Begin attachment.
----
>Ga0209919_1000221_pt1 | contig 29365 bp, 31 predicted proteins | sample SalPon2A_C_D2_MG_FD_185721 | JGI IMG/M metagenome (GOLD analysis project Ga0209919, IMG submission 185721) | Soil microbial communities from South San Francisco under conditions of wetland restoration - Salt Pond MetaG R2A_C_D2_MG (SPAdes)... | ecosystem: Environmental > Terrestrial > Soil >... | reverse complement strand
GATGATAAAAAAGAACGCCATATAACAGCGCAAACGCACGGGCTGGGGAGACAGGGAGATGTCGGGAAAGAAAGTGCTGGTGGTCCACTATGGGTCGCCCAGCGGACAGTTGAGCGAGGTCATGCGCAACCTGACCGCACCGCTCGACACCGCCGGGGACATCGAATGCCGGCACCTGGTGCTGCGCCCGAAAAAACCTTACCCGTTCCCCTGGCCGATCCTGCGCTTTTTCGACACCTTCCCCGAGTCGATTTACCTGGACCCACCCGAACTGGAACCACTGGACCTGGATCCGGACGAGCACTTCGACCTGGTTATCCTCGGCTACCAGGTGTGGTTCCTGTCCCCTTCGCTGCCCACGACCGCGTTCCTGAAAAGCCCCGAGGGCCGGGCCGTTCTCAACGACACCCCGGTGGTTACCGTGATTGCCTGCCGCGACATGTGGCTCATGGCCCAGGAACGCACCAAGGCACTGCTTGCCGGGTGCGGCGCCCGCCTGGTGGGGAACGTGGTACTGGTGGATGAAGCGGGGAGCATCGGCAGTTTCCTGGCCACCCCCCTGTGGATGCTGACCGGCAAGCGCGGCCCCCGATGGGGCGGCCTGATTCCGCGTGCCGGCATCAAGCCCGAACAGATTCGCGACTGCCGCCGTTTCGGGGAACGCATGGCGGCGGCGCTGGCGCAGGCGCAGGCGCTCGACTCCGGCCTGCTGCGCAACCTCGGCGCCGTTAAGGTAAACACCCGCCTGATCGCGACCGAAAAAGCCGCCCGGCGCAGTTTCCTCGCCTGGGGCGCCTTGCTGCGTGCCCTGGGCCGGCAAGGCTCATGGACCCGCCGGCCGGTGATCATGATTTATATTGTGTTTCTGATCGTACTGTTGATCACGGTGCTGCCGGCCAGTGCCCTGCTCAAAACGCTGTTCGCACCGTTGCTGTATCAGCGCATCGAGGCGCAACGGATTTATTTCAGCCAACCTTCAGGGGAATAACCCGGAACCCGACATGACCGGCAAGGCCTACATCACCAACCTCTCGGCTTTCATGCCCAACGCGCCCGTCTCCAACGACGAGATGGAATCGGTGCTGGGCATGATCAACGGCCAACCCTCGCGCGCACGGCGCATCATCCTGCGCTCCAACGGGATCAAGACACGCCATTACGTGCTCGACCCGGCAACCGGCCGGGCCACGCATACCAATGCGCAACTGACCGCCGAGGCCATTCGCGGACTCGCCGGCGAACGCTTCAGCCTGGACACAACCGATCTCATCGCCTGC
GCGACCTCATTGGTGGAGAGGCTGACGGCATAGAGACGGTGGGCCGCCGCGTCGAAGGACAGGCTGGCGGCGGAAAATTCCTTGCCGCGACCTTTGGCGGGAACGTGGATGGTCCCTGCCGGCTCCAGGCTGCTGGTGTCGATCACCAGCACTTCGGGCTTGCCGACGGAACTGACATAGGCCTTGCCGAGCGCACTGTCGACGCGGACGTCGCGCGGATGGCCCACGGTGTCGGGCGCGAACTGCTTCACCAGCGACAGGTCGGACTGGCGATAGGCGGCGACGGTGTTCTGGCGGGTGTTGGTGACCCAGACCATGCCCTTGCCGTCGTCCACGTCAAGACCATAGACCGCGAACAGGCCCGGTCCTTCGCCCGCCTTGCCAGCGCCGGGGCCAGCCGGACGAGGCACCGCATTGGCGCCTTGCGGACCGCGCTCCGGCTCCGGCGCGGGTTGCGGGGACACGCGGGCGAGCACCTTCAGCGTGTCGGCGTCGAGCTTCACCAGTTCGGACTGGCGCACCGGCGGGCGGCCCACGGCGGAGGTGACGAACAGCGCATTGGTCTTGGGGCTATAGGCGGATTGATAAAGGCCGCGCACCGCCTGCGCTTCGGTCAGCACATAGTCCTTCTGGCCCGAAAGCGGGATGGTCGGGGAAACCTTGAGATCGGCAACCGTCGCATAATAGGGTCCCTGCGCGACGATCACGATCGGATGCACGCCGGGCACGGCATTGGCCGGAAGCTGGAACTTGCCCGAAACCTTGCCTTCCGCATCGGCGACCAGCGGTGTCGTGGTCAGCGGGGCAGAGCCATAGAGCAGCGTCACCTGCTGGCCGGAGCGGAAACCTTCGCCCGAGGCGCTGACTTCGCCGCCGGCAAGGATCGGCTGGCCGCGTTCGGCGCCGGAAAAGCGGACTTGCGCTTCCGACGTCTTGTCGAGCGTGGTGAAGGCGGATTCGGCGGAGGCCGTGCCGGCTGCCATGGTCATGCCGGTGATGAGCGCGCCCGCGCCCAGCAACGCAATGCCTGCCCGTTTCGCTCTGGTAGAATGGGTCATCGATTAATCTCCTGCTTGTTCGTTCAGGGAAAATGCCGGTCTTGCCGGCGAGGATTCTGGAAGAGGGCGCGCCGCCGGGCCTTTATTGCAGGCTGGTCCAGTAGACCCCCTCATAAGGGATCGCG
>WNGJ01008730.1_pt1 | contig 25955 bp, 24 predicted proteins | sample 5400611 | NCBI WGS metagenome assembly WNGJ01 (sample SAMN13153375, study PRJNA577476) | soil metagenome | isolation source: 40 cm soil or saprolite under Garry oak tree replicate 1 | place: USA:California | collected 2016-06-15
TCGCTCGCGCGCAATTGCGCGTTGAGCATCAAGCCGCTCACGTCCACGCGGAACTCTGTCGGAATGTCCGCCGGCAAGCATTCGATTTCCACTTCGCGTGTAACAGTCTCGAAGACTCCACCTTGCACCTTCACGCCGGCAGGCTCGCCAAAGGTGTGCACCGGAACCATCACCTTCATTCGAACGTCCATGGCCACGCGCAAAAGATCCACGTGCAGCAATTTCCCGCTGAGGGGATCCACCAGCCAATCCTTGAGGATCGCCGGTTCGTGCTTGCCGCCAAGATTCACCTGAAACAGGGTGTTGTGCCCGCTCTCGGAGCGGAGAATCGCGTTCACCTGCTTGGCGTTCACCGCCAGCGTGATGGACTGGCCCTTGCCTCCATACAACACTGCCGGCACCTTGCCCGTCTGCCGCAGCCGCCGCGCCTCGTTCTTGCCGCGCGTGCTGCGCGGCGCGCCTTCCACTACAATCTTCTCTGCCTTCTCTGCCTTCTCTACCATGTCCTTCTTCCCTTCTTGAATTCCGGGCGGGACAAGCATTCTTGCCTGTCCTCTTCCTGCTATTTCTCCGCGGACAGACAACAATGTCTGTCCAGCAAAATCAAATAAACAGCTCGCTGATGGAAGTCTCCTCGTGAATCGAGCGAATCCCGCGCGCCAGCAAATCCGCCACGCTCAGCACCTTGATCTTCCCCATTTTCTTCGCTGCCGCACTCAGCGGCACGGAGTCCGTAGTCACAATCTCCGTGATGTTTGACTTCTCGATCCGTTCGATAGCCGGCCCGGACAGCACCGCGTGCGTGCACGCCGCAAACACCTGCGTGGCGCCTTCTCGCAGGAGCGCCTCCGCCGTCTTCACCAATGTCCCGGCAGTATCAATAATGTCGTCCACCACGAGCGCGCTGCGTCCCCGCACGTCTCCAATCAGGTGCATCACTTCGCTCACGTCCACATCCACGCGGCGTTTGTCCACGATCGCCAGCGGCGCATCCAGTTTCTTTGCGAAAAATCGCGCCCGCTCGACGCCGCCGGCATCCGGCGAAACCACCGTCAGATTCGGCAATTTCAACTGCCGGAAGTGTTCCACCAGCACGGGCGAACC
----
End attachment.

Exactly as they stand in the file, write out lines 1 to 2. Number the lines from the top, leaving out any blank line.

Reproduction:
>Ga0209919_1000221_pt1 | contig 29365 bp, 31 predicted proteins | sample SalPon2A_C_D2_MG_FD_185721 | JGI IMG/M metagenome (GOLD analysis project Ga0209919, IMG submission 185721) | Soil microbial communities from South San Francisco under conditions of wetland restoration - Salt Pond MetaG R2A_C_D2_MG (SPAdes)... | ecosystem: Environmental > Terrestrial > Soil >... | reverse complement strand
GATGATAAAAAAGAACGCCATATAACAGCGCAAACGCACGGGCTGGGGAGACAGGGAGATGTCGGGAAAGAAAGTGCTGGTGGTCCACTATGGGTCGCCCAGCGGACAGTTGAGCGAGGTCATGCGCAACCTGACCGCACCGCTCGACACCGCCGGGGACATCGAATGCCGGCACCTGGTGCTGCGCCCGAAAAAACCTTACCCGTTCCCCTGGCCGATCCTGCGCTTTTTCGACACCTTCCCCGAGTCGATTTACCTGGACCCACCCGAACTGGAACCACTGGACCTGGATCCGGACGAGCACTTCGACCTGGTTATCCTCGGCTACCAGGTGTGGTTCCTGTCCCCTTCGCTGCCCACGACCGCGTTCCTGAAAAGCCCCGAGGGCCGGGCCGTTCTCAACGACACCCCGGTGGTTACCGTGATTGCCTGCCGCGACATGTGGCTCATGGCCCAGGAACGCACCAAGGCACTGCTTGCCGGGTGCGGCGCCCGCCTGGTGGGGAACGTGGTACTGGTGGATGAAGCGGGGAGCATCGGCAGTTTCCTGGCCACCCCCCTGTGGATGCTGACCGGCAAGCGCGGCCCCCGATGGGGCGGCCTGATTCCGCGTGCCGGCATCAAGCCCGAACAGATTCGCGACTGCCGCCGTTTCGGGGAACGCATGGCGGCGGCGCTGGCGCAGGCGCAGGCGCTCGACTCCGGCCTGCTGCGCAACCTCGGCGCCGTTAAGGTAAACACCCGCCTGATCGCGACCGAAAAAGCCGCCCGGCGCAGTTTCCTCGCCTGGGGCGCCTTGCTGCGTGCCCTGGGCCGGCAAGGCTCATGGACCCGCCGGCCGGTGATCATGATTTATATTGTGTTTCTGATCGTACTGTTGATCACGGTGCTGCCGGCCAGTGCCCTGCTCAAAACGCTGTTCGCACCGTTGCTGTATCAGCGCATCGAGGCGCAACGGATTTATTTCAGCCAACCTTCAGGGGAATAACCCGGAACCCGACATGACCGGCAAGGCCTACATCACCAACCTCTCGGCTTTCATGCCCAACGCGCCCGTCTCCAACGACGAGATGGAATCGGTGCTGGGCATGATCAACGGCCAACCCTCGCGCGCACGGCGCATCATCCTGCGCTCCAACGGGATCAAGACACGCCATTACGTGCTCGACCCGGCAACCGGCCGGGCCACGCATACCAATGCGCAACTGACCGCCGAGGCCATTCGCGGACTCGCCGGCGAACGCTTCAGCCTGGACACAACCGATCTCATCGCCTGC